I am coding several reference algorithms in both Java and C/C++. Some of these algorithms use π. I would like for the two implementations of each algorithm to produce **identical** results, without rounding differently. One way to do this that has worked consistently so far is to use a custom-defined `pi`

constant which is exactly the same in both languages, such as 3.14159. However, it strikes me as silly to define pi when there are already high-precision constants defined in both the Java and GCC libraries.

I've spent some time writing quick test programs, looking at documentation for each library, and reading up on floating-point types. But I haven't been able to convince myself that java.lang.Math.PI (or java.lang.StrictMath.PI) is, or is not, equal to M_PI in math.h.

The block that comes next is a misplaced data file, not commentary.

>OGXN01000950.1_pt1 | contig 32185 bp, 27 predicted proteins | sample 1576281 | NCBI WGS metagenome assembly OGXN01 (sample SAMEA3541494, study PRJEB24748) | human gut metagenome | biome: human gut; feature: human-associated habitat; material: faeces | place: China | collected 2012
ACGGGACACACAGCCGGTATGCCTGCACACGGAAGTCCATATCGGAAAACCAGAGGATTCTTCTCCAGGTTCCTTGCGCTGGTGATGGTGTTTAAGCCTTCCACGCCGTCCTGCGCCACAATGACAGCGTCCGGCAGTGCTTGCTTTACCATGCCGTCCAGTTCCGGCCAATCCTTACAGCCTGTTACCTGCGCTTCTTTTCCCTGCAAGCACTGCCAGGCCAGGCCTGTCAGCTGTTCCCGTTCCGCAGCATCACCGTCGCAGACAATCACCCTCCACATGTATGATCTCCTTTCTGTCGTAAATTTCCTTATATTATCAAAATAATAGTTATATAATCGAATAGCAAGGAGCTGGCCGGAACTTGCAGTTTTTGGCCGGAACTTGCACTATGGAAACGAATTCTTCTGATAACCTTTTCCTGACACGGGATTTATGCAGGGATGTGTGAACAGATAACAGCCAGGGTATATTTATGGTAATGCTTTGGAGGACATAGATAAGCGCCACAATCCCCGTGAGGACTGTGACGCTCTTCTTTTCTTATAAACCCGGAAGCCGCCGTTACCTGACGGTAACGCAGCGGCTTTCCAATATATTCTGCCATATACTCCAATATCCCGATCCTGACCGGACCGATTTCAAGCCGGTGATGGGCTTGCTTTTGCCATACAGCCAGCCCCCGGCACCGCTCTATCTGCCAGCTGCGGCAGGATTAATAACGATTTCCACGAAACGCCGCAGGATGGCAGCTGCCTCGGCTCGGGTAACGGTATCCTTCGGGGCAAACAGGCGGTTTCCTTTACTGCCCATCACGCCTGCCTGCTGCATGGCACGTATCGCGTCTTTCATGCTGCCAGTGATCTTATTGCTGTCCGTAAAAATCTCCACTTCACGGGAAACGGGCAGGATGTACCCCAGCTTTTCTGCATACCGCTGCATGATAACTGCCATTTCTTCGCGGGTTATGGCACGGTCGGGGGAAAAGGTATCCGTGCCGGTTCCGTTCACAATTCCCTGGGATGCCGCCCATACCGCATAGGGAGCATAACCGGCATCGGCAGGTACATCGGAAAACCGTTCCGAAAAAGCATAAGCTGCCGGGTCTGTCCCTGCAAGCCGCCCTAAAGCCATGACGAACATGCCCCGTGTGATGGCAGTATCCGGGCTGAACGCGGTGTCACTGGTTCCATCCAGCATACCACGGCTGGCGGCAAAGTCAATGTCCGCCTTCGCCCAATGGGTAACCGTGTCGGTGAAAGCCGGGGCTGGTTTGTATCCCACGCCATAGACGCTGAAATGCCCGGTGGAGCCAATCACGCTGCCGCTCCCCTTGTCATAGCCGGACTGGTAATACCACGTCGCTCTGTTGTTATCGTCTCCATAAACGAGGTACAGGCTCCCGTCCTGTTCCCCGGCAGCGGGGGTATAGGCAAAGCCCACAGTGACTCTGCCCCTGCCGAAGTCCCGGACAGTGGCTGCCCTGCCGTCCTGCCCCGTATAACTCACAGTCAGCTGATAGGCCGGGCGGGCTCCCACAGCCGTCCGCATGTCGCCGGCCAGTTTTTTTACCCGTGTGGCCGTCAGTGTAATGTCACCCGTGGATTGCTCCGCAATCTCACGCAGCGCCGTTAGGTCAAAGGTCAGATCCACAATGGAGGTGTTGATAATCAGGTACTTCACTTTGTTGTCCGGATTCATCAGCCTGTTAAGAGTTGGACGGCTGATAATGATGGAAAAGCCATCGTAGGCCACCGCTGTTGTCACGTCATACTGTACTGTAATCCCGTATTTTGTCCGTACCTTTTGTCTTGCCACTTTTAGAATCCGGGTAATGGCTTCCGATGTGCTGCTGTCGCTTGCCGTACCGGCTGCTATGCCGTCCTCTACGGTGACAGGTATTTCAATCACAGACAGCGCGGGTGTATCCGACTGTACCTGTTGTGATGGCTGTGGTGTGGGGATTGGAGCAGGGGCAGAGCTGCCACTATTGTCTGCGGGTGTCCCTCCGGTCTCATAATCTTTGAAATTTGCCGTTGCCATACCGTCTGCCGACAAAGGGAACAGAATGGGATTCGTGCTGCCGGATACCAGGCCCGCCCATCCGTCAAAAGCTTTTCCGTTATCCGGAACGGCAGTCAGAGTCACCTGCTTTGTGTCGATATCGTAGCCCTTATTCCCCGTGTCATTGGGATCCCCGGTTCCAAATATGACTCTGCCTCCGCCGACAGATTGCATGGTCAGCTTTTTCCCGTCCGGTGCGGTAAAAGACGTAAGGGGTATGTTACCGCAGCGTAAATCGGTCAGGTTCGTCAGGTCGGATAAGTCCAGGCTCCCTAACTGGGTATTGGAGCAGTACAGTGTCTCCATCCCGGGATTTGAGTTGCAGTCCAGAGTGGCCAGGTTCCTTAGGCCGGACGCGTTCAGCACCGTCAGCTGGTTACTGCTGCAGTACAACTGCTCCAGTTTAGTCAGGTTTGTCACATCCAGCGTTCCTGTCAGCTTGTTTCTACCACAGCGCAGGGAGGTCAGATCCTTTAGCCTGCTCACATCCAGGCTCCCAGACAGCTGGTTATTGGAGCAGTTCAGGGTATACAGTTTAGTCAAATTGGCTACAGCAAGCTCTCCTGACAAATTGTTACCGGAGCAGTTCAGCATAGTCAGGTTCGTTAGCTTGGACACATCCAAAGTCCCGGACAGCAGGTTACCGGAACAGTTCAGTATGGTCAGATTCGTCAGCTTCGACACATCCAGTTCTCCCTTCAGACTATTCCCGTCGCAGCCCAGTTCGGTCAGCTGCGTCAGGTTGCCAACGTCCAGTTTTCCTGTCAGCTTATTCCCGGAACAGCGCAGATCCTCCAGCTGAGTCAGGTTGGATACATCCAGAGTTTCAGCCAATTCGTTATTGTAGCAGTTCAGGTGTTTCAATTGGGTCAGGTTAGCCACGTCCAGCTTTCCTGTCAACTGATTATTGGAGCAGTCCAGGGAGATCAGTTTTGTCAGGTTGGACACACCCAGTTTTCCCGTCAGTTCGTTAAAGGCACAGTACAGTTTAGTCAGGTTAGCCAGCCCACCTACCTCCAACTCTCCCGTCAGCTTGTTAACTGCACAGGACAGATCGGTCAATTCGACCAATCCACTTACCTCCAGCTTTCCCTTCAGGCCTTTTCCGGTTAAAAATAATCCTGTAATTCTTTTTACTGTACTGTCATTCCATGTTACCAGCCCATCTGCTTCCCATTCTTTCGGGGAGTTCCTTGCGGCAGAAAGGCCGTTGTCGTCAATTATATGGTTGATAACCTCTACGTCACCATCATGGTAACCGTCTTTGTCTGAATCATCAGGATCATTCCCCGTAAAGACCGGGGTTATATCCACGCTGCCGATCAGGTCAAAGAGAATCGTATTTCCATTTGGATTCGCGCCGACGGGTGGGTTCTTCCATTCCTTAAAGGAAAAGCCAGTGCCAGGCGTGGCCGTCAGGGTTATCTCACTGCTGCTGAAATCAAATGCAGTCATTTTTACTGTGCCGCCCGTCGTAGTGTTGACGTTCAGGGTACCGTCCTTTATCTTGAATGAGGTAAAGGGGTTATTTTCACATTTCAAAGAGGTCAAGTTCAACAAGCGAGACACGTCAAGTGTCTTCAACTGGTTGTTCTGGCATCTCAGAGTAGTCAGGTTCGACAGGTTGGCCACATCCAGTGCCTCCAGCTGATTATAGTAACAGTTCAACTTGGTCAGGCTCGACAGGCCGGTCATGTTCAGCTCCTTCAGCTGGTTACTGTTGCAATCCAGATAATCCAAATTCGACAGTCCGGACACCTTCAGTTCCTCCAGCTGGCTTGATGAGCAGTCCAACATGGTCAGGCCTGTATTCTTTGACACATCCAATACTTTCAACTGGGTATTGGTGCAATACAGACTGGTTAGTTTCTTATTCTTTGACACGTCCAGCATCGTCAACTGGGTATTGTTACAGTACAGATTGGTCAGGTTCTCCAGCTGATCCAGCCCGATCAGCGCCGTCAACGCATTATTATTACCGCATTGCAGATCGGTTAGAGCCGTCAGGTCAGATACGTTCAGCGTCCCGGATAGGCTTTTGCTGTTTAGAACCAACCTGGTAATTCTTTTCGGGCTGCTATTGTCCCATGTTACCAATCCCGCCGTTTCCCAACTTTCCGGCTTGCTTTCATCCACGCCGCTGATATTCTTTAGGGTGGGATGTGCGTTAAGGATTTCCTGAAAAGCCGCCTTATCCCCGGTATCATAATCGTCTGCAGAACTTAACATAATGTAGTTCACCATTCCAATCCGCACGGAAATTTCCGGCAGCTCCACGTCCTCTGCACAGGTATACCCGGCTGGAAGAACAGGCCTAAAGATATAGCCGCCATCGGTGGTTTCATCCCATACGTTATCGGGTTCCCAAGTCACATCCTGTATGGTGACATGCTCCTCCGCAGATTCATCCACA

GCC 3.4.4 (cygwin) math.h contains:

```
#define M_PI 3.14159265358979323846
^^^^^
```

but this

```
printf("%.20f", M_PI);
```

produces

```
3.14159265358979311600
^^^^^
```

which suggests that the last 5 digits cannot be trusted.

Meanwhile, Javadocs say that java.lang.Math.PI is:

The

`double`

value that is closer than any other topi, the ratio of the circumference of a circle to its diameter.

and

```
public static final double PI 3.141592653589793d
```

which omits the questionable last five digits from the constant.

```
System.out.printf("%.20f\n", Math.PI);
```

produces

```
3.14159265358979300000
^^^^^
```

If you have some expertise in floating-point data types, can you convince me that these library constants are exactly equal? Or that they are definitely not equal?